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Enjoy the silence: Residents of 'quiet zone' savor life without cell phones, wifi or radio

A phone booth stands on the side of a road in Head Waters, Va., inside the National Radio Quiet Zone. While pay phones have all but disappeared in much of the United States, they can still be found in this part of the country, where a cell phone signal is hard to come by. Patrick Semansky / AP
Vickie Croston sits in her ten-foot by ten-foot, one-chair barber shop in Cass, W.Va., a former sawmill town inside the Quiet Zone. Croston's shop has no phone, and she doesn't want one. Nor does she care for a cell phone. If cell phone service was allowed, "it would be noisy. The same as everywhere else," she says. Patrick Semansky / AP
Weathered instructions for using a pay phone are seen inside a phone booth in Head Waters, Va. The tourism bureau provides visitors with a list of pay phone locations in case they need to reach the outside world. Patrick Semansky / AP

GREEN BANK, W.Va. — In these parts, a pay phone is a visitor's best option for reaching the rest of the world. A cell phone signal is an hour away by car. Wifi is forbidden. The radio plays nothing but static. And other than the occasional passing pickup truck whose driver offers a wave, it's dead silent.

Seemingly off the beaten path, this community of fewer than two hundred residents is the heart of the National Radio Quiet Zone, a 13,000-square-mile area where state and federal laws discourage the use of everyday devices that emit electromagnetic waves. The quiet zone aims to protect sensitive radio telescopes at the National Radio Astronomy Observatory, as well as a nearby Naval research facility, from man-made interference. This silence enables the observatory to detect energy in outer space that is equivalent to the energy emitted by a single snowflake hitting the ground.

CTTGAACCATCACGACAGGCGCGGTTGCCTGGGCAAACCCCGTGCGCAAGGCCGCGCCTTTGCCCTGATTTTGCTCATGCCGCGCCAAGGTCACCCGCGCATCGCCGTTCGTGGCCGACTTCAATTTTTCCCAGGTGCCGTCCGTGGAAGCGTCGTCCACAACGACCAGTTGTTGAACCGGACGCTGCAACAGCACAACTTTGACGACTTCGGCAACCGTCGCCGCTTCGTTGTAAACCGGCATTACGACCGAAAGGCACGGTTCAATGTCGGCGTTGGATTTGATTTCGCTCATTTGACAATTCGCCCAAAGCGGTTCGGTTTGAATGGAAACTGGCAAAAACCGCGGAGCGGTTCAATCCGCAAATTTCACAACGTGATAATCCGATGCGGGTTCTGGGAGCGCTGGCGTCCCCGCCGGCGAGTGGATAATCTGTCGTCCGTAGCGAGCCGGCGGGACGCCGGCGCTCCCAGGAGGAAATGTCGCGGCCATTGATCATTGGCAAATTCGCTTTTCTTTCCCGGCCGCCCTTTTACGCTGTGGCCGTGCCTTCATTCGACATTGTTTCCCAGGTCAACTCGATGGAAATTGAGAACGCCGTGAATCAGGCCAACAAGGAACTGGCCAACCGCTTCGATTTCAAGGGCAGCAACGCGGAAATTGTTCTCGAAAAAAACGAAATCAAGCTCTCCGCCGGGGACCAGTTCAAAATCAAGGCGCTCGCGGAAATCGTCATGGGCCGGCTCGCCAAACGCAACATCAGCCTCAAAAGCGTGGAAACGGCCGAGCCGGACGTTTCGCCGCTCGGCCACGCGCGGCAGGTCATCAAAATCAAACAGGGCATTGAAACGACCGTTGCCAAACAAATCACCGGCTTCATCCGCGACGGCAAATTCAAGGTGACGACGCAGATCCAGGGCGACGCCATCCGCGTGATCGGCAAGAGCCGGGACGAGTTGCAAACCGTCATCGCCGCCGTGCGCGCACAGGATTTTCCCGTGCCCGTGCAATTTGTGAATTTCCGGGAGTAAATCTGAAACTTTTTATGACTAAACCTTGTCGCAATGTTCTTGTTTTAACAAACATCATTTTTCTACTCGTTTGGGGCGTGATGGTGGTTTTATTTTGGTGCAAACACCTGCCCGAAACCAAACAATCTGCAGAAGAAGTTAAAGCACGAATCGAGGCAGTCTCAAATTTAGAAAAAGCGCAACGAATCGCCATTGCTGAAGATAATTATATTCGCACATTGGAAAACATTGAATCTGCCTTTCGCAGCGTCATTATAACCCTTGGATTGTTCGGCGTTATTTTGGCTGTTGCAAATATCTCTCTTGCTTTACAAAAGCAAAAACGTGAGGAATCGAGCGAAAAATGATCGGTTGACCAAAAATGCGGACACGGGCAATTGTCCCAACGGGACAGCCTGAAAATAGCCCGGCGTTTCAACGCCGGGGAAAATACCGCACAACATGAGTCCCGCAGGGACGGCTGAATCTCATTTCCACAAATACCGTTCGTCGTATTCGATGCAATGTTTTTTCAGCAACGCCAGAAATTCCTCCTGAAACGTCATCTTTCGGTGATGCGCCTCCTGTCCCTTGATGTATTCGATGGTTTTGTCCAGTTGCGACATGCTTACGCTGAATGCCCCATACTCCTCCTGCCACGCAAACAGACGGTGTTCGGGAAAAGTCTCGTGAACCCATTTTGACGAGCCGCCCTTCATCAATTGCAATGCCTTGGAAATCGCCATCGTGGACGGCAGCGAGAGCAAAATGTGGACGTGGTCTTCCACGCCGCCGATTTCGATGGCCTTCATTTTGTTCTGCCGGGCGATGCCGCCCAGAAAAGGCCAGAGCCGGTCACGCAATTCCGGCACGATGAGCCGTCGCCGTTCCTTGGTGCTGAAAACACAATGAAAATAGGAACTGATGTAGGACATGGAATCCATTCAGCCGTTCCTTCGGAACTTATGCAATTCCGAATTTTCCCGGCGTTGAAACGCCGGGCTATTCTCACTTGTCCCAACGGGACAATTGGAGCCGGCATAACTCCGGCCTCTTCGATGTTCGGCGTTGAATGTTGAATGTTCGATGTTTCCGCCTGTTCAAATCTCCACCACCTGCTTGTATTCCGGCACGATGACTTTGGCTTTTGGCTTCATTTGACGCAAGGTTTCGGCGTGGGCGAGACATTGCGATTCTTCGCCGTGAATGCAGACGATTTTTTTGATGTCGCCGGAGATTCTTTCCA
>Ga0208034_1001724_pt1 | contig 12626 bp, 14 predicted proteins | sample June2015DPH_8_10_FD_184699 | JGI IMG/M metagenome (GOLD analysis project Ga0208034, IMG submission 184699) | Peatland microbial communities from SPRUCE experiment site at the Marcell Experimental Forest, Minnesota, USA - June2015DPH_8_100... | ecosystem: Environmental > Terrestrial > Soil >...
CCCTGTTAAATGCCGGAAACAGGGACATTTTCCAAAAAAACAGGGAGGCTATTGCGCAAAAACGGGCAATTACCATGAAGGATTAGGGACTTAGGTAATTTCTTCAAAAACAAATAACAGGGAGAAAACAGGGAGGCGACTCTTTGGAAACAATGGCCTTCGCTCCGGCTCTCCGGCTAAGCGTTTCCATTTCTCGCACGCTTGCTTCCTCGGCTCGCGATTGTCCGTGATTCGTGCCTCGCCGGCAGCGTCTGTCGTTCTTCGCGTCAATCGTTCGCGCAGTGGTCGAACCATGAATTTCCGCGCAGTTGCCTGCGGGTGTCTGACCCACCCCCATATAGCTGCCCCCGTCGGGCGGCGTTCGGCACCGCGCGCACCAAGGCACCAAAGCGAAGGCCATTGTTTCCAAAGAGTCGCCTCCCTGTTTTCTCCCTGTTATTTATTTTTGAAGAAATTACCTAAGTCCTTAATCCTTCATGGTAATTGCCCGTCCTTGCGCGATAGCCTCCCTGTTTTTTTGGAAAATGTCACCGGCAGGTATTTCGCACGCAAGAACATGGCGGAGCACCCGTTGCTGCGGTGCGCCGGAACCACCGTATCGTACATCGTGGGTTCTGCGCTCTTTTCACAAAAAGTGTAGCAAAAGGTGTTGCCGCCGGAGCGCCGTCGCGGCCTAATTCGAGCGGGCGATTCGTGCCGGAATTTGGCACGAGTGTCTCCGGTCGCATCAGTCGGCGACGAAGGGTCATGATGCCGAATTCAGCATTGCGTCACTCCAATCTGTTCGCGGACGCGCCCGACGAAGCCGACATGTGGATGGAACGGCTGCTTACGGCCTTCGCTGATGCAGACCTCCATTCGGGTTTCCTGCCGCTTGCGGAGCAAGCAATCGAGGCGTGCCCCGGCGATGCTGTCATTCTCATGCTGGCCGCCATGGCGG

While scientists listen intently for clues from the universe on its structure and origins, residents in some of the timeworn railroad towns in this valley maintain a fundamentally tech-less lifestyle that for most Americans is a memory. More than 90% of American adults have a cell phone today, yet some locals fondly recall ditching their wireless device after moving here. After all, it's useless, and that's fine by them.

Vintage toys are seen on display in Stonewall Grocery in McDowell, Va., as owner Linda Simmons hands a Virginia State Police trooper his sandwich order. "It's pristine," Simmons says of the area steeped in Civil War history, noting that while having reliable cell phone service would be convenient, the sight of cell towers simply wouldn't fit. Patrick Semansky / AP
Betty Mullenax walks behind a checkout stand at Trent's General Store in Arbovale, W.Va. "We've never known any other way," she said of life without cell phones. Patrick Semansky / AP
Michael Holstine, business manager at the National Radio Astronomy Observatory, closes an elevator door on the Robert C. Byrd Green Bank Telescope in Green Bank, W.Va. Patrick Semansky / AP
Michael Holstine walks on the 2.3 acre surface of the Robert C. Byrd Green Bank Telescope's dish. Scientists use the telescope to conduct a wide range of research, picking up faint signals that aid in the study of the origins and structure of the universe. Patrick Semansky / AP
EDITOR'S NOTE: Photos taken on November 13-14, 2013 and made available to NBC News today.